SailNet Community - View Single Post - Standing rigging replacment
View Single Post
  #8  
Old 04-21-2007
Valiente's Avatar
Valiente Valiente is offline
Senior Member
 
Join Date: Jun 2006
Location: Toronto
Posts: 5,491
Thanks: 0
Thanked 0 Times in 0 Posts
Rep Power: 10
Valiente has a spectacular aura about Valiente has a spectacular aura about
Quote:
Originally Posted by camaraderie
You're doing away with your roller furling??? Because you fear it is weak and unsafe... and subjecting yourself to the risks foredeck work in heavy weather??? And then you are weakening your backstay by insulating it?
I don't understand your thinking...pls. explain further. Not criticizing...you may have good reasons...just comes across as wierd.
Roller furling is fundamentally a trade-off, and has a record of failures in certain conditions, which is why the prudent sailor strips off the furler ahead of heavy weather. My new-to-me boat has a beefy ProFurl, and while I like it fine, I am far more familiar with hank-on sails (the new boat's staysail is hank-on, by the way).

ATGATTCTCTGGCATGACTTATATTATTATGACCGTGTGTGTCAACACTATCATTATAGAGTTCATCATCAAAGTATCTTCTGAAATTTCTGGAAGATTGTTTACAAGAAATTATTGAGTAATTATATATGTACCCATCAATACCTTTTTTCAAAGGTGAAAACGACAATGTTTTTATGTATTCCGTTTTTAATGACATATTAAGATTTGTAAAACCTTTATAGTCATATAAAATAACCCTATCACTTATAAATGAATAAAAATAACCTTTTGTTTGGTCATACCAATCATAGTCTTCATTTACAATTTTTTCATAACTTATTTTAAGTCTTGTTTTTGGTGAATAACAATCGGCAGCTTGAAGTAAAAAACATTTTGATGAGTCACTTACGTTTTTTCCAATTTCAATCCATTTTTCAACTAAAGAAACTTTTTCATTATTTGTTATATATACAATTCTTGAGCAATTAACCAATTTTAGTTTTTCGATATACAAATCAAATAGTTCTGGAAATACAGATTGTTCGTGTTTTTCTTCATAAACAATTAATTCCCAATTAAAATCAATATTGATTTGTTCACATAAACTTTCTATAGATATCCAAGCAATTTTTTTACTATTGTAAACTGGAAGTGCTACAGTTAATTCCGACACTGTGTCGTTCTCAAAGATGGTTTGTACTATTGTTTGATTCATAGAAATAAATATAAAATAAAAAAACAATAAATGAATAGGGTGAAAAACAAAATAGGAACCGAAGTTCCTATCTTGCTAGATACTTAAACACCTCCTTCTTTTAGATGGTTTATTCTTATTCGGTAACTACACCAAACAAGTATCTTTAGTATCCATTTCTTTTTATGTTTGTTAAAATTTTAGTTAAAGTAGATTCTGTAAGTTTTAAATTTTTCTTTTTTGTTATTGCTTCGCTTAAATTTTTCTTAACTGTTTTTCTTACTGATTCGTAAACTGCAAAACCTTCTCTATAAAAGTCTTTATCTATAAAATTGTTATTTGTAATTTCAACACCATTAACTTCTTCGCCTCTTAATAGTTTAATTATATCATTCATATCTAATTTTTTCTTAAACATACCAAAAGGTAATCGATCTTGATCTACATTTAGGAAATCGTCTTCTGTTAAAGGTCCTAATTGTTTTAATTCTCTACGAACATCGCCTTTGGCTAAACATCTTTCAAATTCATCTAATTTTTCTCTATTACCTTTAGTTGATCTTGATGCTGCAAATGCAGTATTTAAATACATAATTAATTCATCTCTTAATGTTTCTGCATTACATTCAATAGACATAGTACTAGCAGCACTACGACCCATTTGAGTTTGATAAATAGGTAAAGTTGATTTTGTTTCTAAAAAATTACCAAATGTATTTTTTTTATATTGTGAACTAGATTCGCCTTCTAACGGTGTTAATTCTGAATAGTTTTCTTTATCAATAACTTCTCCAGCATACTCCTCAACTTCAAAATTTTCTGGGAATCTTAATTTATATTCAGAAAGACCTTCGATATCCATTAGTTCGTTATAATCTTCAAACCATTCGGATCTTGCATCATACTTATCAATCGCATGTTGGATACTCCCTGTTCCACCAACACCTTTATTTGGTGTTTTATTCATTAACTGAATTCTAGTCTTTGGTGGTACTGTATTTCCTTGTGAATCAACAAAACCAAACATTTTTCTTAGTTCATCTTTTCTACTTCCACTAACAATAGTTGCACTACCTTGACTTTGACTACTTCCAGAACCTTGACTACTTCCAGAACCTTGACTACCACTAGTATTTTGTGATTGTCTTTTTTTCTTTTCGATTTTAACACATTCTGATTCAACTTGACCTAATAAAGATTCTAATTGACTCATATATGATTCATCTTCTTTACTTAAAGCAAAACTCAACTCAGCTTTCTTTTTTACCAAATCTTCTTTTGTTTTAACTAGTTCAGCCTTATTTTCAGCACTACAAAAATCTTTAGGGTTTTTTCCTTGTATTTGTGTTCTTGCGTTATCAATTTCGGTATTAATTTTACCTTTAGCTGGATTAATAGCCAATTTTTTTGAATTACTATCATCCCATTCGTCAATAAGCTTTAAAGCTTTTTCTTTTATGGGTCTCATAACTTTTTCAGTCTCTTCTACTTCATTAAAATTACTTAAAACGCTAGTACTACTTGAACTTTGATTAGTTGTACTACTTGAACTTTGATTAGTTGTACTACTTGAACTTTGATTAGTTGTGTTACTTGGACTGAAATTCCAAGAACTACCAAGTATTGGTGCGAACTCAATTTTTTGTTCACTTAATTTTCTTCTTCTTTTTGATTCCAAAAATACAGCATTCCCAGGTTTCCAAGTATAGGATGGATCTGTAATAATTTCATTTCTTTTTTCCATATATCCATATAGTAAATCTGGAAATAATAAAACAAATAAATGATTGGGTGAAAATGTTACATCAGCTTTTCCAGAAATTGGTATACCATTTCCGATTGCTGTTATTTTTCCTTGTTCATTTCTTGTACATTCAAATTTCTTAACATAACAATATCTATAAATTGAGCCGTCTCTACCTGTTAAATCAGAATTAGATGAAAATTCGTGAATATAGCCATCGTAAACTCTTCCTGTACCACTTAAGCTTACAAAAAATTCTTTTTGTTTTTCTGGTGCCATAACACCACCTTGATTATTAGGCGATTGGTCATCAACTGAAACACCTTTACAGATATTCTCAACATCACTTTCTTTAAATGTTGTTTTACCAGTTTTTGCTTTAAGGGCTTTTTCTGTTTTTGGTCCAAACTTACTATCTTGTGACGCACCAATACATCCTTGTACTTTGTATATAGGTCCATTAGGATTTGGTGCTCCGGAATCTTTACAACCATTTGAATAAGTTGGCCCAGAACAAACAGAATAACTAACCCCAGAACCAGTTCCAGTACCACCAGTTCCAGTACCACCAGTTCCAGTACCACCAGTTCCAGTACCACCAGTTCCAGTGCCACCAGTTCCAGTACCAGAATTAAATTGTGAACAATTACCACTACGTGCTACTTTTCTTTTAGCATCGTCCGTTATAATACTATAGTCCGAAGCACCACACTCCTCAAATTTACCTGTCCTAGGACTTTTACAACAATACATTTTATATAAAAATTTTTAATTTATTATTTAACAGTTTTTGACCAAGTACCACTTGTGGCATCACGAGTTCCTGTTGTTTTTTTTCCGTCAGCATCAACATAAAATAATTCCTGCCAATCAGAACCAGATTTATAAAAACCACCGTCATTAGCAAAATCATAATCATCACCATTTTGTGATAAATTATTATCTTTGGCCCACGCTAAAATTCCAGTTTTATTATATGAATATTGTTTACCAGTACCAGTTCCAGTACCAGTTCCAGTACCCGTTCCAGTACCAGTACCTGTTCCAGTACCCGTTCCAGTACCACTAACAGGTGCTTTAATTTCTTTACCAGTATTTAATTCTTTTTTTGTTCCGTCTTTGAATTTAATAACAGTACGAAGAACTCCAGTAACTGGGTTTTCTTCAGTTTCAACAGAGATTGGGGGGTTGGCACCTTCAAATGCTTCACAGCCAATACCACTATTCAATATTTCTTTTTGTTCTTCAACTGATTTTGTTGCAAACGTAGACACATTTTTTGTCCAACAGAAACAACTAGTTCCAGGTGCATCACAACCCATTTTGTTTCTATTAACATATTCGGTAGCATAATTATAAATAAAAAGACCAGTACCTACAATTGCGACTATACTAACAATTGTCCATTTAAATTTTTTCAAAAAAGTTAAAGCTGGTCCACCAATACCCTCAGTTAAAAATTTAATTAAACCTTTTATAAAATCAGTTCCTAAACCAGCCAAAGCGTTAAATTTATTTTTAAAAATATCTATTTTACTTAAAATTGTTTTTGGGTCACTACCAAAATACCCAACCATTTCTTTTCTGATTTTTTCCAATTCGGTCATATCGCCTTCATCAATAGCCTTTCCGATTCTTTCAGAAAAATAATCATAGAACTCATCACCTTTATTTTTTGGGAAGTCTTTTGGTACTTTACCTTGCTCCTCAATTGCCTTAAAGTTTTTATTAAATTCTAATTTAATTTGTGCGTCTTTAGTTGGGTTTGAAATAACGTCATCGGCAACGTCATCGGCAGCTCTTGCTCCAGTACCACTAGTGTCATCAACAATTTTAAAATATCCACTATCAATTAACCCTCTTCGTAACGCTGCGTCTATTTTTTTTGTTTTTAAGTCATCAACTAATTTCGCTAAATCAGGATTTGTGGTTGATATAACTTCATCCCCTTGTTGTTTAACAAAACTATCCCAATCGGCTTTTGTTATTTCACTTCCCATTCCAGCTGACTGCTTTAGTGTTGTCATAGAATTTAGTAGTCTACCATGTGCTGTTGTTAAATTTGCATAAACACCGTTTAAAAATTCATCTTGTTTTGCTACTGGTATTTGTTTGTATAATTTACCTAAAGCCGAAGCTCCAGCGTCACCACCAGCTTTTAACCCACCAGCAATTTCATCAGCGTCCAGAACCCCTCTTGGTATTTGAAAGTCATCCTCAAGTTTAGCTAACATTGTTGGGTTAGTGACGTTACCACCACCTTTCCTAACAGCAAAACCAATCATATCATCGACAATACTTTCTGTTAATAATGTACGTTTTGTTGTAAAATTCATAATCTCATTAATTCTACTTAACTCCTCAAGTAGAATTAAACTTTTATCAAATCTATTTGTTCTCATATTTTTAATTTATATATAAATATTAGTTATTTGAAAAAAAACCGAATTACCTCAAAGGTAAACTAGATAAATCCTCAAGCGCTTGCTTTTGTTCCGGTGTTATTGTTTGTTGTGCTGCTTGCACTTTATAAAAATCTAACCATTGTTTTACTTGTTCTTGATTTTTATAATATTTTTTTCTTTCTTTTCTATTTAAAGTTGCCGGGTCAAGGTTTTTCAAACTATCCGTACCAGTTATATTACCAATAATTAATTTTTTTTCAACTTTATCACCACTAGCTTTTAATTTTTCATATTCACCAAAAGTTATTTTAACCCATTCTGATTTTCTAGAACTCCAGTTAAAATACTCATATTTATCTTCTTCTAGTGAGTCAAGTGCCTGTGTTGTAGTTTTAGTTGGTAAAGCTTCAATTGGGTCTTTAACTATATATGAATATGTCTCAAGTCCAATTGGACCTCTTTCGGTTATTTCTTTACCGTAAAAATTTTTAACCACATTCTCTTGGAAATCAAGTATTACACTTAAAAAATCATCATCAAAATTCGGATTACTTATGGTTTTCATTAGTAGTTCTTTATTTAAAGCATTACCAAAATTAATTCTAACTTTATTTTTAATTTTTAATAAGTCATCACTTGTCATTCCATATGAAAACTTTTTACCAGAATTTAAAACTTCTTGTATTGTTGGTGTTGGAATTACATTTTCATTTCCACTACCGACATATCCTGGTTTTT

On certain boats, going forward can be wet, obviously, but needn't be particularly dangerous. I have an "anchor well" that means when I'm working forward I am surrounded by a cage of pipe and can stay low and clipped on.

Hank-on sails can also be reefed and oceanic foresails usually have reef points for this purpose. If you have the space (which, admittedly, many don't or don't wish to surrender a bunk and an 'orderly' saloon for), you can carry five or six sails that will give you an enormous ability to keep sailing...and if one shreds, you have plenty of back-up.

Hank-ons can be dropped in seconds with a downhaul, and it can be done from either the mast or the cockpit. Folding wet foresails in a blow isn't fun, I'll confess, but neither is expecting to get any sail power from a 2/3rds rolled-up yankee on a furler.

Like everything else, it's a choice and it's a compromise. I'll keep the furler until it breaks...because I know and am comfortable with hank-ons.

But regarding the backstay insulator...I totally agree. There are many options for rigging SSB antennas that don't deliberatly involve installing potential failure points.
Reply With Quote Share with Facebook